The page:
The Art of Gifting
Recently an athlete from the Rio Olympics was gifted a BMW car by some sports association. The athlete wanted to return the car as the place she stayed in did not have the roads to drive the car on nor were there places to service the car. She had been given a gift that was of no use to her. This sets one thinking about the art of gifting.
We Gift What We Like to Receive
If we like books, we tend to gift people books. If we like watches we want to buy watches for everyone we love. If we like plants we think everyone will be happy to receive a potted plant as a gift. While the sentiment of gifting is appreciated, a little thought ought to go into our gifting. Gifting is not only about us it is about the other person too. We are happy with the other person's achievements -academic, sports, birthdays, marriage anniversaries- yeah before you say it, marriage anniversaries are achievements too!!! We want to express our happiness by buying them something. Paying attention to the importance of a person’s likes and dislikes will enhance the happiness quotient of the receiver of the gift. A person who is not much into reading, what will he/she do with books? It becomes a new paperweight or just a decoration on the shelf. What would a person who is non-religious do with a God's photo? Potted plants should be gifted to someone who has an interest in them and not to someone who does not know the difference between a potted plant and a lampshade!
Gifting An Experience or Material Stuff?
While we are spending time, money and effort to buy the gift, a little thought, in addition, will make the gift worthwhile for the other person. If you don't know the tastes of the other person, what is the harm in asking the other person what they would like for a gift? Ask wherever and whenever possible. Especially in important relationships, it would be a good idea to involve the receiver in picking the gift. Sometimes we hear that gifting an experience (movie, dinner, concert, circus, vacation) is better than gifting a material thing. When you want to gift a material thing, going along with the person and spending time with them in choosing the gift, rolls the gifting of experience and the material gift into one fine combo package.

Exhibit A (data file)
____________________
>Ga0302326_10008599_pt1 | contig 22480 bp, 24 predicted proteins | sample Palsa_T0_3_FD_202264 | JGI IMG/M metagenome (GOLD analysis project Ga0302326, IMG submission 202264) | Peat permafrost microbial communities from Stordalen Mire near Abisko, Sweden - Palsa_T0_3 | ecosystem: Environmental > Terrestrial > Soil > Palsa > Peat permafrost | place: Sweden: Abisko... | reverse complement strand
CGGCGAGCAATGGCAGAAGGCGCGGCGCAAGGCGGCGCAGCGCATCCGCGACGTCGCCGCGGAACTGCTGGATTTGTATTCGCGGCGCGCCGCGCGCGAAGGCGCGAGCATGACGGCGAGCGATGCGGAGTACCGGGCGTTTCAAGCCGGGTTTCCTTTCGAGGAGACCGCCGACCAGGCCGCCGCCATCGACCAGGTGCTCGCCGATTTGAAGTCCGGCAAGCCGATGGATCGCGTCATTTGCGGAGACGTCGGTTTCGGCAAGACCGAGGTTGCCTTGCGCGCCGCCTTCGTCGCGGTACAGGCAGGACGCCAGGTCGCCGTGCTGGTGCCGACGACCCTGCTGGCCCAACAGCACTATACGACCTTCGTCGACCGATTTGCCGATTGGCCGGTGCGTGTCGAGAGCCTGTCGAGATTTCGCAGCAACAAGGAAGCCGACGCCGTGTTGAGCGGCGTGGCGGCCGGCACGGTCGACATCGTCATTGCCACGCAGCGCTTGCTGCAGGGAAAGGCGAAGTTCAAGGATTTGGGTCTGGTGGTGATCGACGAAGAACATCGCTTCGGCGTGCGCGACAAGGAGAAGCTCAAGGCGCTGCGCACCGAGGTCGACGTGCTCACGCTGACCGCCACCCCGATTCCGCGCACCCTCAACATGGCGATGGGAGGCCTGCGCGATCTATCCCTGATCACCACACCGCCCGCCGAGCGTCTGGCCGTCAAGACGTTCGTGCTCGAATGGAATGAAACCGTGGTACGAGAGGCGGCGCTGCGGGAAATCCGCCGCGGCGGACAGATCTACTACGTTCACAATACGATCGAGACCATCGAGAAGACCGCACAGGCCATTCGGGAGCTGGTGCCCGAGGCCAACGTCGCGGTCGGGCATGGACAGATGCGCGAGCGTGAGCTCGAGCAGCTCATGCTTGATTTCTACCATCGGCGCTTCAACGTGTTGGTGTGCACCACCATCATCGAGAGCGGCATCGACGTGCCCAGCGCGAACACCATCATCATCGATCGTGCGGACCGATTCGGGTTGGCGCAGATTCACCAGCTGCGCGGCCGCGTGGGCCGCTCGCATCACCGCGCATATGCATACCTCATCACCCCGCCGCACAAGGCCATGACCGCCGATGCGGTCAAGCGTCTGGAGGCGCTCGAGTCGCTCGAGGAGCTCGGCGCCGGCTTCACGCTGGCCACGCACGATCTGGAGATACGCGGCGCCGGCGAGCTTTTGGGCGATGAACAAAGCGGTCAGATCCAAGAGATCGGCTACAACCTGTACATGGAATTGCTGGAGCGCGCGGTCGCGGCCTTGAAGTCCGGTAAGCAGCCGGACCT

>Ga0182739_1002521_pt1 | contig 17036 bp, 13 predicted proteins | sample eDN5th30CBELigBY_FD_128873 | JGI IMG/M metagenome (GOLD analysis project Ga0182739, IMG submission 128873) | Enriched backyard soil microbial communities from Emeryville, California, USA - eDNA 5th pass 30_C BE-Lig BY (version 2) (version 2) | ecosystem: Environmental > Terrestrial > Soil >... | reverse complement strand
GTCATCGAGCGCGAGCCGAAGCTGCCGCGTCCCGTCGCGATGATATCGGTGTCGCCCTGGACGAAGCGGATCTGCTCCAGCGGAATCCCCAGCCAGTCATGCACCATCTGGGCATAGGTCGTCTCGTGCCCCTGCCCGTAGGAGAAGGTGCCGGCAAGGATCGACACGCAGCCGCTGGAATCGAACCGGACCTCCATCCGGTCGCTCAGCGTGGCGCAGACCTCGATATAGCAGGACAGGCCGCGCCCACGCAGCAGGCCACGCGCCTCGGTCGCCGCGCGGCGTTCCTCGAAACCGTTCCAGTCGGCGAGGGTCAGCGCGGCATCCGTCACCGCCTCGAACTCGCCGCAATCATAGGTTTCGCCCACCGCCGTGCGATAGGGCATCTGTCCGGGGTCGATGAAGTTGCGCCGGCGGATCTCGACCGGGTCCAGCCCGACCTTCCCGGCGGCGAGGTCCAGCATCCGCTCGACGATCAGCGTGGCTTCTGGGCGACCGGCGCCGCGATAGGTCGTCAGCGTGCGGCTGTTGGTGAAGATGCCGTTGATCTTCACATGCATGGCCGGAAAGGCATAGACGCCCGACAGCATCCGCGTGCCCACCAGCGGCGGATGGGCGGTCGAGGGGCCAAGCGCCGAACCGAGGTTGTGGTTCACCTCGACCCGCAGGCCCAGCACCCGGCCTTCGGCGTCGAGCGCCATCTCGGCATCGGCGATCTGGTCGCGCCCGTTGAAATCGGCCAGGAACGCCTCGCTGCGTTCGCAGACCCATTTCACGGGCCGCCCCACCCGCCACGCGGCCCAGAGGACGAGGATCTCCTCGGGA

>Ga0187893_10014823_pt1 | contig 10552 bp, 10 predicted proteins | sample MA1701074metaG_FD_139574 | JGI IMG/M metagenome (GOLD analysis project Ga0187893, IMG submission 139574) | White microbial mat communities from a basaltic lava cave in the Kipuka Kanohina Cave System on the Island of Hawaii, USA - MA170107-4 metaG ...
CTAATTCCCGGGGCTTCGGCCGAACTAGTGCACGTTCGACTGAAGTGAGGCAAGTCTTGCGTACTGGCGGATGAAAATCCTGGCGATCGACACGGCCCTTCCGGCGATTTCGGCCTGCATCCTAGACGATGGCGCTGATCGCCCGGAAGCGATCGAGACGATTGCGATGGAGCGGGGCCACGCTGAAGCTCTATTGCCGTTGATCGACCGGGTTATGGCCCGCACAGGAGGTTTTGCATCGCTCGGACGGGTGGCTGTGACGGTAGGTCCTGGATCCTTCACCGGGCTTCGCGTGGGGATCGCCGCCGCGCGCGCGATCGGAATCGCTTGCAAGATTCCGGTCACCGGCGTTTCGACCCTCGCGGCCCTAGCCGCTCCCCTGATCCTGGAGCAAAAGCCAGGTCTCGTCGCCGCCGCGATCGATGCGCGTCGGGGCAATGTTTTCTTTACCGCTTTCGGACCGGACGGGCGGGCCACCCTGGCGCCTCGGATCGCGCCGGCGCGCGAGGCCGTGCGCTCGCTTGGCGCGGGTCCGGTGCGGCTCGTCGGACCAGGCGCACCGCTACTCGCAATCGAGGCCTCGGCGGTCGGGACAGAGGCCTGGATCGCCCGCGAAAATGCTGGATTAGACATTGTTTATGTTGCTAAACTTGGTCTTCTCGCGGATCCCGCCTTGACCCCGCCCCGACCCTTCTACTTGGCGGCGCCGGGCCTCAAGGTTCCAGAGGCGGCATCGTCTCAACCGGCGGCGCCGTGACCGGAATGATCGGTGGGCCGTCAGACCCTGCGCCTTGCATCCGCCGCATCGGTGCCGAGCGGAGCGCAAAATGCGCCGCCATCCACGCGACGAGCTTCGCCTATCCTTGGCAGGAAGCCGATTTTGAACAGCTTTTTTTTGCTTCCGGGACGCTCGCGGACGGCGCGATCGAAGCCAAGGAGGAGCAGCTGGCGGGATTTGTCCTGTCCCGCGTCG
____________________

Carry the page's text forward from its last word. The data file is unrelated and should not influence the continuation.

It's About Them and Not Just About Us
Giving on one hand is about paying attention to the needs of the loved ones. Often we give (and receive) gifts that do not excite the receiver. Giving is about fulfilling the needs of the other person. I remember an old cartoon from RK Laxman. The minister gifts seeds to the farmers in a village and comes back a few months later and sees barren land. He asks why they did not sow the seeds that he had gifted them. The farmers reply that they were hungry and they ate the seeds. While that is extremely comical on one hand, it shows that if we can pay little attention to the needs of the other person, the giving experience can be satisfying to both. Long long ago, you could walk into anyone's house with a box of sweets as a gift and it would be welcome, today with Blood Sugar meters prominently displayed in the living room showcase of many people, your motives would be suspect if you gave them a box of innocuous sweets.
If you are inspired by this write-up and want to gift me, I am a person of simple needs, don't buy anything beyond a 2BHK, I can't maintain it. If your budget is modest, don't spend on anything beyond a Sedan class (certainly not a BMW), and if you say it is not what we give but the thought that is important and has some budget thoughts but a lot of affection, then a bar of dark chocolate or a bag of roasted almonds will do.